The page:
Helping Children to Cope with a Parent’s Chronic Illness
Educating children about your chronic illness
By January 2, 2014 1,319
It is much easier to share news of a chronic illness diagnosis with the adults in your life, than it is with your children. But you cannot hide chronic illness from children, because it affects your life daily and once you are diagnosed, there is no turning back. Admitting that things will change for you and your children is hard but it can be easier when you are honest about change and how it will affect everyone’s lives.
Children Are Affected By a Parent’s Illness
More than 133 million people in the United States live with a chronic condition, this according to the Centers for Disease Control and Prevention. That number continues to rise and there is a high percentage of chronically ill people raising children.
To date, however, there has been little information about the impact that a parent’s chronic illness has on children. This is because chronically ill parents, for the most part, require themselves to act “normal” and to accommodate their life and their parenting despite chronic illness.
According to the National Center for Biotechnology Information, child’s adjustment to a parent’s illness depends on a number of factors, including the type and severity of a parent’s disease; the age and gender of the children; time of disease onset; degree of impairment; and characteristics of treatment. Further, a parent’s medical condition can have an adverse impact on children’s behavior and psychological adjustment, with adolescents being the most affected, according to research at Northwestern University. This is because older children are more mature in their thinking, can identify with their parent and better understand the challenges illness brings with it.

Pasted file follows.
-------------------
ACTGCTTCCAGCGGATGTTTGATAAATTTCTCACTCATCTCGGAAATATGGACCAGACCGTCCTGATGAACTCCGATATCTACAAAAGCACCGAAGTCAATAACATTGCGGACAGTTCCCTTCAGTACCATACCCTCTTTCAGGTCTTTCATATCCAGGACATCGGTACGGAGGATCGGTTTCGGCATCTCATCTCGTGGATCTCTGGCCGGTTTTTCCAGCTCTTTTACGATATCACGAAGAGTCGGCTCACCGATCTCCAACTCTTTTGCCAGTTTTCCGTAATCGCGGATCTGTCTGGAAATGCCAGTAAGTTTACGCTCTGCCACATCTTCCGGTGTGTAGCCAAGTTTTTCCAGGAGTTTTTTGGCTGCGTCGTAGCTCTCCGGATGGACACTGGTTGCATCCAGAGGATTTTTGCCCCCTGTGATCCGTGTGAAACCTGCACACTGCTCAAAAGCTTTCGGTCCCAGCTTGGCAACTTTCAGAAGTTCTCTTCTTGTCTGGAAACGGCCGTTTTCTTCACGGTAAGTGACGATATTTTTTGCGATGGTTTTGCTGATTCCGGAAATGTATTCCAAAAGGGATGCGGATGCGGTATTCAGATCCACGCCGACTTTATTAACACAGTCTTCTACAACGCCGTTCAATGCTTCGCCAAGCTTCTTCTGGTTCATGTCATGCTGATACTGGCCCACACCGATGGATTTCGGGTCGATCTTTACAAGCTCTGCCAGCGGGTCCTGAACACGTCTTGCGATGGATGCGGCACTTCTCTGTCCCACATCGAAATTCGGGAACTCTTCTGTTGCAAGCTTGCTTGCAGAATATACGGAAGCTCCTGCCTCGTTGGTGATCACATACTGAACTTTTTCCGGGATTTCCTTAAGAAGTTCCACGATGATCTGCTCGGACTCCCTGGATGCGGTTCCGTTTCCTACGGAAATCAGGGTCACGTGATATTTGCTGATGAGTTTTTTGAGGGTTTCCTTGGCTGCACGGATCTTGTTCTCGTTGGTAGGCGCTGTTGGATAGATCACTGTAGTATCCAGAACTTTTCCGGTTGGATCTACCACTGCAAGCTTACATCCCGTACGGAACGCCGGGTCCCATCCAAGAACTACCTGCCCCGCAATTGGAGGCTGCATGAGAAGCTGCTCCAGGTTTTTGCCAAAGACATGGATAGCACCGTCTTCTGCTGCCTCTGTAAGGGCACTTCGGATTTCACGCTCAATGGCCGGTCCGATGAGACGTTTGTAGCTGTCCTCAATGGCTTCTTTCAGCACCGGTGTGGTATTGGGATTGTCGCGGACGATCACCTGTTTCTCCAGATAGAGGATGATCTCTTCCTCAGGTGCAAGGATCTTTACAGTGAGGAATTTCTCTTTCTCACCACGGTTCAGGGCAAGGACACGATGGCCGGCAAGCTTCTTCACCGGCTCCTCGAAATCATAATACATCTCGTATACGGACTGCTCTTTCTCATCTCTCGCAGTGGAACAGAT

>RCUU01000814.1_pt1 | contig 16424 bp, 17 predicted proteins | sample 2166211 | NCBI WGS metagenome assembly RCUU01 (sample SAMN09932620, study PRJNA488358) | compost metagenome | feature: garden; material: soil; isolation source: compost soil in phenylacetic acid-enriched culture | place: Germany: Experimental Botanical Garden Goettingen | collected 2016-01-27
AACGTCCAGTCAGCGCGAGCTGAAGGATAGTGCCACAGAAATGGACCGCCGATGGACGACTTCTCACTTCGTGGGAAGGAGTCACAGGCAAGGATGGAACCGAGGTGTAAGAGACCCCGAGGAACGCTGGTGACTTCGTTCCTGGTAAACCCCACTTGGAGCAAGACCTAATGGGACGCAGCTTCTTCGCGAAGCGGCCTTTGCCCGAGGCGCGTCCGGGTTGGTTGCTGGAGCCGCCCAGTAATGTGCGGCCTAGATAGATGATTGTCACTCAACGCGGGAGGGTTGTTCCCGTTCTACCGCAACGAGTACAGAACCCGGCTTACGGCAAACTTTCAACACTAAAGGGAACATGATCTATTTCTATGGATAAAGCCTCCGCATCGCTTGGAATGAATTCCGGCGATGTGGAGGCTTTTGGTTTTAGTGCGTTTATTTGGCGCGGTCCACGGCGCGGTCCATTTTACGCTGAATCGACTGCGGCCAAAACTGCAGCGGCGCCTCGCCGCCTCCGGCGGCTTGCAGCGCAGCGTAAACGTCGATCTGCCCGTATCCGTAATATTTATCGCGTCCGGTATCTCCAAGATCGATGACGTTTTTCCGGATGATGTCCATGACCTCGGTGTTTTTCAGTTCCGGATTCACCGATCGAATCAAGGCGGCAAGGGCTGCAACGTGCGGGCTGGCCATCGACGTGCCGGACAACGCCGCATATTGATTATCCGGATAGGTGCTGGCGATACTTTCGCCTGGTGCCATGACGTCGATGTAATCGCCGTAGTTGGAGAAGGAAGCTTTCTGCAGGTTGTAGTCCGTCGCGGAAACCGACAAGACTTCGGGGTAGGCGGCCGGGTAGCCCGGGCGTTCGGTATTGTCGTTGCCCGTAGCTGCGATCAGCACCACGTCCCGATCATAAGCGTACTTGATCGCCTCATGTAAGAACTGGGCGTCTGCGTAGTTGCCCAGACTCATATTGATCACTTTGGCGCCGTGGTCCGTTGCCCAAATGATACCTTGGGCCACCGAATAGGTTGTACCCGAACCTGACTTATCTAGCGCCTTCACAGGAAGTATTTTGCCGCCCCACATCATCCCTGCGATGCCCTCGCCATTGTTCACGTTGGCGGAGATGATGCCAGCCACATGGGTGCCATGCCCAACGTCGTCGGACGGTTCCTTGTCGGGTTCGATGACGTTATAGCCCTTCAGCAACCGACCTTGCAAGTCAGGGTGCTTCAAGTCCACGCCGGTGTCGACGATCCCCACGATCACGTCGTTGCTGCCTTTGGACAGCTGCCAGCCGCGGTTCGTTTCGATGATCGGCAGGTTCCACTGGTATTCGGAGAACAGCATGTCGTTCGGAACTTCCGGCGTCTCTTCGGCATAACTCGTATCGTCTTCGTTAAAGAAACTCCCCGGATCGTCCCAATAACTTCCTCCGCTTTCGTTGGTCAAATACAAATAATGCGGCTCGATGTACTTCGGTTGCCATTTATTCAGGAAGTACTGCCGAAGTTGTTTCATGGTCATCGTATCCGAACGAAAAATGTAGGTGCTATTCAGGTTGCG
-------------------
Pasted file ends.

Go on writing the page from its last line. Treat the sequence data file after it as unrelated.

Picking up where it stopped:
How You Can Help Your Children
How do you cope with chronic illness and still be the best parent you can be? You do that by helping your children to cope.
Be Honest Children, just like adults, find uncertainty difficult, especially when it comes to illness. Therefore, it is vital to explain your illness to your children, using discretion as to what information is age appropriate. Try to inform while reassuring, without being dishonest about your health.
Encourage Children to Express Feelings Children worry too and they don’t always show it. They learn to stay positive so their parents don’t worry. Further, they look to their parent who is trying to be positive as a cue they should not express their feelings. Help children by starting the conversation. Simply ask how they are feeling and remind them that their feelings are important, even the scary stuff. Reassure them with kind words and lots of hugs.
Watch Yourself Chronic illness has an effect on the way a parent functions and fulfills their parenting duties. If you find that your parenting skills are suffering as a result of your illness, correct this by seeking solutions. This could involve resting or asking a family member or friend for help or looking into professional counseling. Remember your children are watching so this is a good time to teach them what healthy coping looks like.
Strive For a Normal Family Life Keeping things normal and unchanged can help children to continue their lives without interruption. However, that is not always possible and there are things that may have to change. Explain to children what things might change and how and when these changes will occur. Having an idea of what’s to come with a timeline and a plan, helps the entire family better adjust to challenges as they arise.
Pay Attention to Coping Difficulties A child who has a chronically ill parent may develop behavioral problems in response to the illness or watching a parent deal with the challenges of an illness. A child may see the illness has something that takes away their parent’s attention. These feelings are marked by acting out, or through development of anxiety, depression and/or withdrawal.
What Can Be Gained
While it seems unfair that your children have a parent who is chronically ill, your children are gaining much from this experience. If anything, it allows them the opportunity to be more independent and for you to develop a relationship with them that involves sharing and family problem solving. Further, it gives children the opportunity to see their parent as a human being who gets sick and gets better. Last and most importantly, they learn that despite illness you still can provide them with love and kindness and that your love for them doesn’t change no matter how bad you feel.